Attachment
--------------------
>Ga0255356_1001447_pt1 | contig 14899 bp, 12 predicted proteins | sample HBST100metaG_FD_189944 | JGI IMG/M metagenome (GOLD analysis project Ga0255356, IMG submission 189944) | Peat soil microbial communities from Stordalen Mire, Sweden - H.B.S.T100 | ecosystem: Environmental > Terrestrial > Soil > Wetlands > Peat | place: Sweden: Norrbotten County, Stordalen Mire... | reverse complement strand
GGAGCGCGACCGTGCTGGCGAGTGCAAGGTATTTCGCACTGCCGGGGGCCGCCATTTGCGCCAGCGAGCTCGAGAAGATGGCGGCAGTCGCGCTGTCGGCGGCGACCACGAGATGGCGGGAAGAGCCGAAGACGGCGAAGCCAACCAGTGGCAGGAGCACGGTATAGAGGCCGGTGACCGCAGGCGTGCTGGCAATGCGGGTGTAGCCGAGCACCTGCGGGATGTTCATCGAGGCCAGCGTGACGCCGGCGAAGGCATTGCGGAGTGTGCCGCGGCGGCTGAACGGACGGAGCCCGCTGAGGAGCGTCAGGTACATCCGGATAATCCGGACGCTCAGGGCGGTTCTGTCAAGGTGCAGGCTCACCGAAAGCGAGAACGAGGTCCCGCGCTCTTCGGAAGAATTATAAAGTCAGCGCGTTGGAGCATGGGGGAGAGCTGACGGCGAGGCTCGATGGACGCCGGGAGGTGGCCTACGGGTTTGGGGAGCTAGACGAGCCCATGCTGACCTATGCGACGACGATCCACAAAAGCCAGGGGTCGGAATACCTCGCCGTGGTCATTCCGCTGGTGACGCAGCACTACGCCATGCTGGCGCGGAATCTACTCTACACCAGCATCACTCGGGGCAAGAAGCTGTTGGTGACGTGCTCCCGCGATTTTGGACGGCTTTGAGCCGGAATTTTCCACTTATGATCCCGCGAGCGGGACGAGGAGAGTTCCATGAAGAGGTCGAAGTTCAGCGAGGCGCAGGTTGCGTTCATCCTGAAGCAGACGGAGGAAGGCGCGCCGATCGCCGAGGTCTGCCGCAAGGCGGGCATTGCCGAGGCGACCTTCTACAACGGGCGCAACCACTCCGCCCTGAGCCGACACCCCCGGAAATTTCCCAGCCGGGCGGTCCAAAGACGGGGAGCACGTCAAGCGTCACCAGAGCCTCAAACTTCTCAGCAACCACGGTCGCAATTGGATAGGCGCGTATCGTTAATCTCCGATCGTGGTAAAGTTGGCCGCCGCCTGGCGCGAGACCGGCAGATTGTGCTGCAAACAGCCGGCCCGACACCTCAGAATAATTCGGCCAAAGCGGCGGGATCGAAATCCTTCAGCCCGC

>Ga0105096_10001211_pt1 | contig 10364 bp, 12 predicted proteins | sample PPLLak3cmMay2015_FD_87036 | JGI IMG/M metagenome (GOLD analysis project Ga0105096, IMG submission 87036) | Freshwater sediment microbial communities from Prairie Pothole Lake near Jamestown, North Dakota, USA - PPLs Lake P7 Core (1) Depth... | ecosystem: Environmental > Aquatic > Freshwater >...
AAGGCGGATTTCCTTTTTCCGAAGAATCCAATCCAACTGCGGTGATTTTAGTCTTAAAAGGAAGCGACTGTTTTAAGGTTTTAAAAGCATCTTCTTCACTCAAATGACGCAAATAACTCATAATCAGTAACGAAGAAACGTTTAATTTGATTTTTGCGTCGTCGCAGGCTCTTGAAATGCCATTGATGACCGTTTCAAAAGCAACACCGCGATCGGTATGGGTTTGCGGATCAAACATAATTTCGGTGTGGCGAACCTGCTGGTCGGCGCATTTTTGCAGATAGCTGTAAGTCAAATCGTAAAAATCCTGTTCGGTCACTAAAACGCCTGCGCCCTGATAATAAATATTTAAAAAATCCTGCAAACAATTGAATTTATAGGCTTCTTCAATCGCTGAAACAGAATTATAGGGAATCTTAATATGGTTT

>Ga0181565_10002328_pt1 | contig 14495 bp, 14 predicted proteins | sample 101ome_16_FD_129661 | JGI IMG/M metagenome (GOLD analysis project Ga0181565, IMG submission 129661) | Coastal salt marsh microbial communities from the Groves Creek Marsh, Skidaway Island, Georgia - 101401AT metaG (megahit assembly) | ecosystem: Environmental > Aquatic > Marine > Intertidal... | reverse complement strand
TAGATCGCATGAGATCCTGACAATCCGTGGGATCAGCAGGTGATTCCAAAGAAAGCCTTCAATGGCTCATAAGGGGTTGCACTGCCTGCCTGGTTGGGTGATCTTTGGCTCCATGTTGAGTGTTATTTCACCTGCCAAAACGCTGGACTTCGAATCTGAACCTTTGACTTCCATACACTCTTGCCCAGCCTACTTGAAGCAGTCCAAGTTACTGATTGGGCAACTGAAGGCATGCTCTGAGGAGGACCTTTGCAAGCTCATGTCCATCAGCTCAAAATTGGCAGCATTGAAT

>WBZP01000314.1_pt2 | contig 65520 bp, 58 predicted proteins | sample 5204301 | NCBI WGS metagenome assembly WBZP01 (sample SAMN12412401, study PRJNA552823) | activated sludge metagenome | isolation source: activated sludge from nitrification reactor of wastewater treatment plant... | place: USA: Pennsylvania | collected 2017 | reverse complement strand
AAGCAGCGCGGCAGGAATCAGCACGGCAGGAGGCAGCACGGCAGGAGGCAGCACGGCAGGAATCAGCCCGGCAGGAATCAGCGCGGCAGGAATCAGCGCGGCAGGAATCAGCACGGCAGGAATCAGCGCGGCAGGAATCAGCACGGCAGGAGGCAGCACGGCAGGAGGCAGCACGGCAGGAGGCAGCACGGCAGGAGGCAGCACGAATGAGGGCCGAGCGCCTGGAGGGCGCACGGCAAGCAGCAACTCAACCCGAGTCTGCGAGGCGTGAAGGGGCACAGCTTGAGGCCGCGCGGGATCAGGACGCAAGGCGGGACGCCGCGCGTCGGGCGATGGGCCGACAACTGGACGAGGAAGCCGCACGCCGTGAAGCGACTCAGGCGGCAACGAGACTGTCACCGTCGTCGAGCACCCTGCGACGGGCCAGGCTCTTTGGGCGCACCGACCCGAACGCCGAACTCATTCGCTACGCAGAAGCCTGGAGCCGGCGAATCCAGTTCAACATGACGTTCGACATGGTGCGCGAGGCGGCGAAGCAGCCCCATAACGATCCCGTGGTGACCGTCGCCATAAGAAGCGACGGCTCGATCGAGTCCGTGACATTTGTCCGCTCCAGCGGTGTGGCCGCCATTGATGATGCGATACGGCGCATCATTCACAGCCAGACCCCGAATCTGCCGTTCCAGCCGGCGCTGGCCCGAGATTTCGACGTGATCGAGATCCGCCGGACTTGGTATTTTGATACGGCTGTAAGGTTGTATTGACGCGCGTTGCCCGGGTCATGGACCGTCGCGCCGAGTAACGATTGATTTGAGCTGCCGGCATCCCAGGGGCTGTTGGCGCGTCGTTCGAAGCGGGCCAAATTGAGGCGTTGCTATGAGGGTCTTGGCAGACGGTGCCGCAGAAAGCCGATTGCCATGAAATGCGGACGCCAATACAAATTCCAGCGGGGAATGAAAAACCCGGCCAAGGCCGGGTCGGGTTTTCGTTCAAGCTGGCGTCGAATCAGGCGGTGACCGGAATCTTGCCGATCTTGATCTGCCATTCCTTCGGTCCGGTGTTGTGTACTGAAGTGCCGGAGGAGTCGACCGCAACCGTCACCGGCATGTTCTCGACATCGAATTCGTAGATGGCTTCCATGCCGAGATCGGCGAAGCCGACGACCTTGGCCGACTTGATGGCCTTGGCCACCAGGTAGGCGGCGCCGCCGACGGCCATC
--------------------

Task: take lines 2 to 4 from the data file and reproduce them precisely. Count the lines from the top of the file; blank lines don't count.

GGAGCGCGACCGTGCTGGCGAGTGCAAGGTATTTCGCACTGCCGGGGGCCGCCATTTGCGCCAGCGAGCTCGAGAAGATGGCGGCAGTCGCGCTGTCGGCGGCGACCACGAGATGGCGGGAAGAGCCGAAGACGGCGAAGCCAACCAGTGGCAGGAGCACGGTATAGAGGCCGGTGACCGCAGGCGTGCTGGCAATGCGGGTGTAGCCGAGCACCTGCGGGATGTTCATCGAGGCCAGCGTGACGCCGGCGAAGGCATTGCGGAGTGTGCCGCGGCGGCTGAACGGACGGAGCCCGCTGAGGAGCGTCAGGTACATCCGGATAATCCGGACGCTCAGGGCGGTTCTGTCAAGGTGCAGGCTCACCGAAAGCGAGAACGAGGTCCCGCGCTCTTCGGAAGAATTATAAAGTCAGCGCGTTGGAGCATGGGGGAGAGCTGACGGCGAGGCTCGATGGACGCCGGGAGGTGGCCTACGGGTTTGGGGAGCTAGACGAGCCCATGCTGACCTATGCGACGACGATCCACAAAAGCCAGGGGTCGGAATACCTCGCCGTGGTCATTCCGCTGGTGACGCAGCACTACGCCATGCTGGCGCGGAATCTACTCTACACCAGCATCACTCGGGGCAAGAAGCTGTTGGTGACGTGCTCCCGCGATTTTGGACGGCTTTGAGCCGGAATTTTCCACTTATGATCCCGCGAGCGGGACGAGGAGAGTTCCATGAAGAGGTCGAAGTTCAGCGAGGCGCAGGTTGCGTTCATCCTGAAGCAGACGGAGGAAGGCGCGCCGATCGCCGAGGTCTGCCGCAAGGCGGGCATTGCCGAGGCGACCTTCTACAACGGGCGCAACCACTCCGCCCTGAGCCGACACCCCCGGAAATTTCCCAGCCGGGCGGTCCAAAGACGGGGAGCACGTCAAGCGTCACCAGAGCCTCAAACTTCTCAGCAACCACGGTCGCAATTGGATAGGCGCGTATCGTTAATCTCCGATCGTGGTAAAGTTGGCCGCCGCCTGGCGCGAGACCGGCAGATTGTGCTGCAAACAGCCGGCCCGACACCTCAGAATAATTCGGCCAAAGCGGCGGGATCGAAATCCTTCAGCCCGC

>Ga0105096_10001211_pt1 | contig 10364 bp, 12 predicted proteins | sample PPLLak3cmMay2015_FD_87036 | JGI IMG/M metagenome (GOLD analysis project Ga0105096, IMG submission 87036) | Freshwater sediment microbial communities from Prairie Pothole Lake near Jamestown, North Dakota, USA - PPLs Lake P7 Core (1) Depth... | ecosystem: Environmental > Aquatic > Freshwater >...
AAGGCGGATTTCCTTTTTCCGAAGAATCCAATCCAACTGCGGTGATTTTAGTCTTAAAAGGAAGCGACTGTTTTAAGGTTTTAAAAGCATCTTCTTCACTCAAATGACGCAAATAACTCATAATCAGTAACGAAGAAACGTTTAATTTGATTTTTGCGTCGTCGCAGGCTCTTGAAATGCCATTGATGACCGTTTCAAAAGCAACACCGCGATCGGTATGGGTTTGCGGATCAAACATAATTTCGGTGTGGCGAACCTGCTGGTCGGCGCATTTTTGCAGATAGCTGTAAGTCAAATCGTAAAAATCCTGTTCGGTCACTAAAACGCCTGCGCCCTGATAATAAATATTTAAAAAATCCTGCAAACAATTGAATTTATAGGCTTCTTCAATCGCTGAAACAGAATTATAGGGAATCTTAATATGGTTT